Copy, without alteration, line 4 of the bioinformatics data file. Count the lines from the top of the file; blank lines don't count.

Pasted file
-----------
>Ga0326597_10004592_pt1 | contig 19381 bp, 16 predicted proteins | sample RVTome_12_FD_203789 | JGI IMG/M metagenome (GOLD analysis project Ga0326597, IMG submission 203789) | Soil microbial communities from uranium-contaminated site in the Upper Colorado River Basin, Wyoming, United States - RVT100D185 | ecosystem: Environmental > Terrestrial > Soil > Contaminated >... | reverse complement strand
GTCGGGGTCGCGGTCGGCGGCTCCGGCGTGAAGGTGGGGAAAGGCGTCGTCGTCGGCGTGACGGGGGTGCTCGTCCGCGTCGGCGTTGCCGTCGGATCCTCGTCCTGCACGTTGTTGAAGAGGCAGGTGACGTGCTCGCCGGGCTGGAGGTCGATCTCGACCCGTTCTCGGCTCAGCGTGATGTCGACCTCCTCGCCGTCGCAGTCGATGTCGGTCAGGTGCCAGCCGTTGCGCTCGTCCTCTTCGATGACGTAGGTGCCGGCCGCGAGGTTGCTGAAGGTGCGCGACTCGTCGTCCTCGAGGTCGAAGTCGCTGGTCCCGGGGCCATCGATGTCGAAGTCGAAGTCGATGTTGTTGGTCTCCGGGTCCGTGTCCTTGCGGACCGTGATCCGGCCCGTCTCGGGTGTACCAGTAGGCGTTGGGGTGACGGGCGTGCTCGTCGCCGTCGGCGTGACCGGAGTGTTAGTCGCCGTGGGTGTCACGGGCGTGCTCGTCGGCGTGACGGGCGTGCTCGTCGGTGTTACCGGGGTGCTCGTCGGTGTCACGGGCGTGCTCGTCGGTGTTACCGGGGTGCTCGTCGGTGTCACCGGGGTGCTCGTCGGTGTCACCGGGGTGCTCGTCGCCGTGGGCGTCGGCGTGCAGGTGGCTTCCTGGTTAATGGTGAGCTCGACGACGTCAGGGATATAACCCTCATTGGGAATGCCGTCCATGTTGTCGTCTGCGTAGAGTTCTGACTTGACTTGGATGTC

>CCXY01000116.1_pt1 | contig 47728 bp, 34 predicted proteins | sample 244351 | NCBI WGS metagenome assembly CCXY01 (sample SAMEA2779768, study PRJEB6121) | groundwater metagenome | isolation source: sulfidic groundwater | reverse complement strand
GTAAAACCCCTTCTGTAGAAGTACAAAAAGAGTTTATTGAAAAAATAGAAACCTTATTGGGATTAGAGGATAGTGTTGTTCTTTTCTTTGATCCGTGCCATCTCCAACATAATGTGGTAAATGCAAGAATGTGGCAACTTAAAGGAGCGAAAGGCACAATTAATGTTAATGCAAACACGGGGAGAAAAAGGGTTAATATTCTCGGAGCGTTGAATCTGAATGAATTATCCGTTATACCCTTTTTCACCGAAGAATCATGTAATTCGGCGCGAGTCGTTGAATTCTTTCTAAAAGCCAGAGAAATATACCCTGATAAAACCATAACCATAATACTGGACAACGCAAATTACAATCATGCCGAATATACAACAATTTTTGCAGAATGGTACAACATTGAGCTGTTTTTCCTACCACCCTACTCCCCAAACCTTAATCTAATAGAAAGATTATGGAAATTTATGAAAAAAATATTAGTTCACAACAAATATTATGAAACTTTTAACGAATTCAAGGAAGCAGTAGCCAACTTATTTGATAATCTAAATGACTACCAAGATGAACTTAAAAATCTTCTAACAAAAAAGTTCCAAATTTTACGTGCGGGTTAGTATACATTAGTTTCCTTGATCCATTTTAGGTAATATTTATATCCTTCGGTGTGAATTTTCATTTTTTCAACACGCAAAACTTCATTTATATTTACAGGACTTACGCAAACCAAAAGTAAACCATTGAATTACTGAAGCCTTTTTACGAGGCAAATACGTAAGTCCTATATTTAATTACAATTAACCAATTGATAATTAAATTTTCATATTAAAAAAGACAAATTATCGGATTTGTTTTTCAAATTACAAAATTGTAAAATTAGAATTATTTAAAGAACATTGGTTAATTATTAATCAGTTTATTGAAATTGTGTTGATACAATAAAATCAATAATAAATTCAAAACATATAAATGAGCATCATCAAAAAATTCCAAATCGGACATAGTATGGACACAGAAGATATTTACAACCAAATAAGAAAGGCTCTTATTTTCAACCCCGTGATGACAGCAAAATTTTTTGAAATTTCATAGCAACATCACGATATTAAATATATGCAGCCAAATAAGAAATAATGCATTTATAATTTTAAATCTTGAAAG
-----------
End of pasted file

GTAAAACCCCTTCTGTAGAAGTACAAAAAGAGTTTATTGAAAAAATAGAAACCTTATTGGGATTAGAGGATAGTGTTGTTCTTTTCTTTGATCCGTGCCATCTCCAACATAATGTGGTAAATGCAAGAATGTGGCAACTTAAAGGAGCGAAAGGCACAATTAATGTTAATGCAAACACGGGGAGAAAAAGGGTTAATATTCTCGGAGCGTTGAATCTGAATGAATTATCCGTTATACCCTTTTTCACCGAAGAATCATGTAATTCGGCGCGAGTCGTTGAATTCTTTCTAAAAGCCAGAGAAATATACCCTGATAAAACCATAACCATAATACTGGACAACGCAAATTACAATCATGCCGAATATACAACAATTTTTGCAGAATGGTACAACATTGAGCTGTTTTTCCTACCACCCTACTCCCCAAACCTTAATCTAATAGAAAGATTATGGAAATTTATGAAAAAAATATTAGTTCACAACAAATATTATGAAACTTTTAACGAATTCAAGGAAGCAGTAGCCAACTTATTTGATAATCTAAATGACTACCAAGATGAACTTAAAAATCTTCTAACAAAAAAGTTCCAAATTTTACGTGCGGGTTAGTATACATTAGTTTCCTTGATCCATTTTAGGTAATATTTATATCCTTCGGTGTGAATTTTCATTTTTTCAACACGCAAAACTTCATTTATATTTACAGGACTTACGCAAACCAAAAGTAAACCATTGAATTACTGAAGCCTTTTTACGAGGCAAATACGTAAGTCCTATATTTAATTACAATTAACCAATTGATAATTAAATTTTCATATTAAAAAAGACAAATTATCGGATTTGTTTTTCAAATTACAAAATTGTAAAATTAGAATTATTTAAAGAACATTGGTTAATTATTAATCAGTTTATTGAAATTGTGTTGATACAATAAAATCAATAATAAATTCAAAACATATAAATGAGCATCATCAAAAAATTCCAAATCGGACATAGTATGGACACAGAAGATATTTACAACCAAATAAGAAAGGCTCTTATTTTCAACCCCGTGATGACAGCAAAATTTTTTGAAATTTCATAGCAACATCACGATATTAAATATATGCAGCCAAATAAGAAATAATGCATTTATAATTTTAAATCTTGAAAG